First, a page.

The player's collider is an axis-aligned bounding box in my 2D platformer, but the environment can be different shapes. I already have collision-detection that prevents the player from going through colliders, but I don't have anything for getting the player out of concave polygons if he ends up inside one by for example flipping the collider when changing direction from/to left/right.

SAT doesn't work on concave polygons, so I need an algorithm that can tell me if an AABB and any polygon intersects and give me the minimum translation vector to push the shapes apart. (The velocity of the objects will not need to be considered).

BTW the game is written in C# with the MonoGame framework if that's of any relevance.

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    \$\begingroup\$ Every concave polygon can be cut into multiple smaller convex polygons \$\endgroup\$ – Bálint Aug 7 '17 at 7:01
  • \$\begingroup\$ I know, but that wasn't my question. I don't want to make sure every single polygon in the game is cut into convex polygons, it's prone to human error and is bound to leave a small bug that is hard for me to spot that will break the game. It's more unnecessary work. \$\endgroup\$ – Martin Aug 7 '17 at 7:56
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    \$\begingroup\$ there are already algorithms for this, then you can use a simple SAT collision detection \$\endgroup\$ – Bálint Aug 7 '17 at 12:48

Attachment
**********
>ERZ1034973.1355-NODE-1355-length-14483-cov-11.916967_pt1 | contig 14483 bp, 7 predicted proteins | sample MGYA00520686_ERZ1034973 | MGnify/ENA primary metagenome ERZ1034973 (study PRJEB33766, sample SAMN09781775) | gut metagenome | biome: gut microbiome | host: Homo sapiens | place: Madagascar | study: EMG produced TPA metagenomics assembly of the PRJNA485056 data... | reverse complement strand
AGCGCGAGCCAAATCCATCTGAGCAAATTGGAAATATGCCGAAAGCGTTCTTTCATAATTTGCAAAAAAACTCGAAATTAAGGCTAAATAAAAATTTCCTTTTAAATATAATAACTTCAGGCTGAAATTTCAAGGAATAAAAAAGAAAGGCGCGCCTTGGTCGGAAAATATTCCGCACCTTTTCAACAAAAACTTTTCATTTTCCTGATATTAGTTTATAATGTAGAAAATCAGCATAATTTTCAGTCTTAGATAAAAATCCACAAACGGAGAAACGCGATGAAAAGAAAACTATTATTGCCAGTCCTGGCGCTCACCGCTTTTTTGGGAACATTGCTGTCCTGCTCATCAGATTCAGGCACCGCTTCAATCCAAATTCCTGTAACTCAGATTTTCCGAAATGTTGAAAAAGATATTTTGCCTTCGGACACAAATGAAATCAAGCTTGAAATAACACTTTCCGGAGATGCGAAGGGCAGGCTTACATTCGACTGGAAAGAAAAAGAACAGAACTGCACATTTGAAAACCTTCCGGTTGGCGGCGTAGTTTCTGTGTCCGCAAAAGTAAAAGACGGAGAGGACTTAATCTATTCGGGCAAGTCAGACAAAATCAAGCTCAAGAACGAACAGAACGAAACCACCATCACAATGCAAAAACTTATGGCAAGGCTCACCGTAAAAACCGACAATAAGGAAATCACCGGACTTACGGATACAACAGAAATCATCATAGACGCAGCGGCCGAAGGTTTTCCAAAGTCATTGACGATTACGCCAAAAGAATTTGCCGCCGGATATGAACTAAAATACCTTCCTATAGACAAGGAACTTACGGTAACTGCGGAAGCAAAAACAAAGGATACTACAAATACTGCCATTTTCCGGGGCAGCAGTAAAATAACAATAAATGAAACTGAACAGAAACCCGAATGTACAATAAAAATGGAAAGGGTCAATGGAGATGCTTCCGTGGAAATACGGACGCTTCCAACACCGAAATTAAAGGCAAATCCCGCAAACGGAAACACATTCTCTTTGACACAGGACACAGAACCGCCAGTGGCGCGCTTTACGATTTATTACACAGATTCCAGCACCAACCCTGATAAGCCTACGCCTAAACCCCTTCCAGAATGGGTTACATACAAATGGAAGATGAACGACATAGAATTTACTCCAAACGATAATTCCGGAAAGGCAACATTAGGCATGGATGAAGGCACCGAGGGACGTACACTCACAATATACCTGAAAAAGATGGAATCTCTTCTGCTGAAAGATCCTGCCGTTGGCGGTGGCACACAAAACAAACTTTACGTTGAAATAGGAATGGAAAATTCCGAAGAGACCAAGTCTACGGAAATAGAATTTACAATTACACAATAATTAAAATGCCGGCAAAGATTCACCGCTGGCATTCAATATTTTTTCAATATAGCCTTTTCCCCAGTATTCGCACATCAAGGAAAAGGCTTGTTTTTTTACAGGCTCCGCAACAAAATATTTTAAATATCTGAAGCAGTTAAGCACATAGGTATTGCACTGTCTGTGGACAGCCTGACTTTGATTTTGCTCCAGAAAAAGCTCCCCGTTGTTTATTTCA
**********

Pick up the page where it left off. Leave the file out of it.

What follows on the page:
• \$\begingroup\$ Could you recommend any algorithms? Should I use it in-game, or in my level editor? \$\endgroup\$ – Martin Aug 7 '17 at 13:15
  • \$\begingroup\$ mathoverflow.net/questions/60212/… and when yoh save it \$\endgroup\$ – Bálint Aug 7 '17 at 21:23

If your game starts with the player AABB completely outside of the concave polygon, then I would solve an easier problem:

Test the edges (line segments) of the polygon against the AABB. If you have an intersection, just push out the AABB so it is on the correct side of the linesegment.

Your polygon is probably counter-clockwise, so you know which part of the edge is "inside" and which part of the edge is "outside."

enter image description here

Beware this can cause "tunnelling" if your AABB moves too fast and goes from completely outside the polygon to completely inside the polygon within a single simulation step.

To do edge-versus-AABB in 2D, you can use the Cohen-Sutherland algorithm.

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Intersecting a polygon P with a box/rectangle R is the essence of clipping, so you could use a clipping algorithm. There are several, e.g., the Cohen-Sutherland algorithm. A box R and a polygon P intersect if (and only if), when you clip P to the box R, the result is not empty, i.e., some parts of P are inside R.

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  • \$\begingroup\$ What is clipping? I do have the AABB of P (the bounds), but I don't see how my goal is achieved by comparing the box with the AABB surrounding P. Also I want to check if R overlaps P, which is a lot harder than checking if all vertices of P are inside R. \$\endgroup\$ – Martin Aug 7 '17 at 15:17
  • \$\begingroup\$ @Martin: Perhaps I did not understand your goal. I will add a reference for clipping, and remove the other discussion, which I now see is irrelevant. \$\endgroup\$ – Joseph O'Rourke Aug 7 '17 at 15:26
  • \$\begingroup\$ Oh, wait now I remember. Clipping is connected to rendering and I already have that in my game. Unfortunately, it has nothing to do with my collision-detection problem. I'm talking about the physics. \$\endgroup\$ – Martin Aug 7 '17 at 15:37
  • \$\begingroup\$ @Martin: Clearly we are talking past one another. I'll leave it to someone else to perhaps clarify. \$\endgroup\$ – Joseph O'Rourke Aug 7 '17 at 15:38

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